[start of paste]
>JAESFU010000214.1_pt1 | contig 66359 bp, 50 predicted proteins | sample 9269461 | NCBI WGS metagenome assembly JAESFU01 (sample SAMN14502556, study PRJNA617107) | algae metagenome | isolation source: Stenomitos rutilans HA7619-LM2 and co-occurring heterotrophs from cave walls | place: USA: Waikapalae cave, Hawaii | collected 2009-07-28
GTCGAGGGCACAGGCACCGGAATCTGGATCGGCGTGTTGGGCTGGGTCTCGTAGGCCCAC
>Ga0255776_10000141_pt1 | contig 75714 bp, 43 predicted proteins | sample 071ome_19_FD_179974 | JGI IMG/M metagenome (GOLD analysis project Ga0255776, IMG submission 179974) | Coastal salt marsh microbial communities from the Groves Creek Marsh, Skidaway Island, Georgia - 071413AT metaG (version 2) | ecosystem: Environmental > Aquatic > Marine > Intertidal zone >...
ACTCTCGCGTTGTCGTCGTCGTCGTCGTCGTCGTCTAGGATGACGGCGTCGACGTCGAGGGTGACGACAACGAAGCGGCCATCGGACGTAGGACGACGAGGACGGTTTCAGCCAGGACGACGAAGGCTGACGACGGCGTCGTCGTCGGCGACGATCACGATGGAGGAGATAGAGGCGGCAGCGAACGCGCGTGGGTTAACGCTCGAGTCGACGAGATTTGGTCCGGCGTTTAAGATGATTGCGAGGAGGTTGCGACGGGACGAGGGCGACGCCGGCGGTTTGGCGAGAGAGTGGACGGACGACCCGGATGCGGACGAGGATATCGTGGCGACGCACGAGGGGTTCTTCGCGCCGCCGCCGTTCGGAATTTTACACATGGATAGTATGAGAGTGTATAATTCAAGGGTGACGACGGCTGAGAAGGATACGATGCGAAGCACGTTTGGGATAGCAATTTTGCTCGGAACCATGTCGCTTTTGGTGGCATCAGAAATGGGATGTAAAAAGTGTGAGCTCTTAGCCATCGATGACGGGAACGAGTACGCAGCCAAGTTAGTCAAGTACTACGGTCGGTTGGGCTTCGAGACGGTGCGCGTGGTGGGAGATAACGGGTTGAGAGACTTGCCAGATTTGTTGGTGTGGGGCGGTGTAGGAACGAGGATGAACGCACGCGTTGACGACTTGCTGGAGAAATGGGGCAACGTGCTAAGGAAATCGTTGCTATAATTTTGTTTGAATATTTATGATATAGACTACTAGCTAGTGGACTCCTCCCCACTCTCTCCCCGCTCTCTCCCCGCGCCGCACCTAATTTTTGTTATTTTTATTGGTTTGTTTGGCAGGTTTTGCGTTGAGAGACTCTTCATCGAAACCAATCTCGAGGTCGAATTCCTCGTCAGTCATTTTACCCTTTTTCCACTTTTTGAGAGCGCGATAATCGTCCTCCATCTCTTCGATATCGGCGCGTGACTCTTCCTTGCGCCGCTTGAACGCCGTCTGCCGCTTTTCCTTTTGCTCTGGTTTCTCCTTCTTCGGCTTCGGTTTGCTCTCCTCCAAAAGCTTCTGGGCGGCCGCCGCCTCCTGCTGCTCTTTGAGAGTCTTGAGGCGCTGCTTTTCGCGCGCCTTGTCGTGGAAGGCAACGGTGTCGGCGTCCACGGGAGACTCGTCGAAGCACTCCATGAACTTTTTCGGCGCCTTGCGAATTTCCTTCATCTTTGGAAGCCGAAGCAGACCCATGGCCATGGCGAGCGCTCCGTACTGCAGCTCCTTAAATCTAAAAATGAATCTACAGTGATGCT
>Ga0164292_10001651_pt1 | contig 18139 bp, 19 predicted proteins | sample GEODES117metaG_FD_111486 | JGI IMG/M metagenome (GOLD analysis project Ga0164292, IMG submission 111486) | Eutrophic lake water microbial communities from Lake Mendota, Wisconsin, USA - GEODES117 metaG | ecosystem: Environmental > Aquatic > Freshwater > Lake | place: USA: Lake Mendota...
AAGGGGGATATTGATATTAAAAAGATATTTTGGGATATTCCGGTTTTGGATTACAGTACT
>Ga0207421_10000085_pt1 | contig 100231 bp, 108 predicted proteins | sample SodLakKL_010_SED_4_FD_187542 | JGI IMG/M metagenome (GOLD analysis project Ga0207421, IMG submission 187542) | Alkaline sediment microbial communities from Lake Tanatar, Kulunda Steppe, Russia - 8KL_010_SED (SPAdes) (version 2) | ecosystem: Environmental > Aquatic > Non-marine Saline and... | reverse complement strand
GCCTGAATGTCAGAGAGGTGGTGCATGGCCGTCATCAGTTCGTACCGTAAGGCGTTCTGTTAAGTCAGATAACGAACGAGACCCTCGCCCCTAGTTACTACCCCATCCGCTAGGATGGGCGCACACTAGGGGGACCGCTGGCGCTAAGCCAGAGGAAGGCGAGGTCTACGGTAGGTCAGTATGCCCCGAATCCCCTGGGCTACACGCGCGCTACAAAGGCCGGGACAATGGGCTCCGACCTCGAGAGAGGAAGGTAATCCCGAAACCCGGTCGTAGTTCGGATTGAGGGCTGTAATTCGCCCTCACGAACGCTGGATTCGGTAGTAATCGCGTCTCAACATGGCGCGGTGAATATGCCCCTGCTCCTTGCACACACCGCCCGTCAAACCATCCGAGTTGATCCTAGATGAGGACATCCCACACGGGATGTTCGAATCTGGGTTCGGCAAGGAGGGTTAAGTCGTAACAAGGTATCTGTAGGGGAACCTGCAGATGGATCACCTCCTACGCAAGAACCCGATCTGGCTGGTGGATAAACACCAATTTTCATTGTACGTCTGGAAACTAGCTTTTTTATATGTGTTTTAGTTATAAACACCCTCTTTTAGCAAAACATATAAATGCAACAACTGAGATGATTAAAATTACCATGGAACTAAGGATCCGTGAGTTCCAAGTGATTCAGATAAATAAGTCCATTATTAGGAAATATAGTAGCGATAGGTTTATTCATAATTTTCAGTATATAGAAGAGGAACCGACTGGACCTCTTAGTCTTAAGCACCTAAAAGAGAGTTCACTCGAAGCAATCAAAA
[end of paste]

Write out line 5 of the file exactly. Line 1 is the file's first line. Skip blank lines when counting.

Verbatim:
>Ga0164292_10001651_pt1 | contig 18139 bp, 19 predicted proteins | sample GEODES117metaG_FD_111486 | JGI IMG/M metagenome (GOLD analysis project Ga0164292, IMG submission 111486) | Eutrophic lake water microbial communities from Lake Mendota, Wisconsin, USA - GEODES117 metaG | ecosystem: Environmental > Aquatic > Freshwater > Lake | place: USA: Lake Mendota...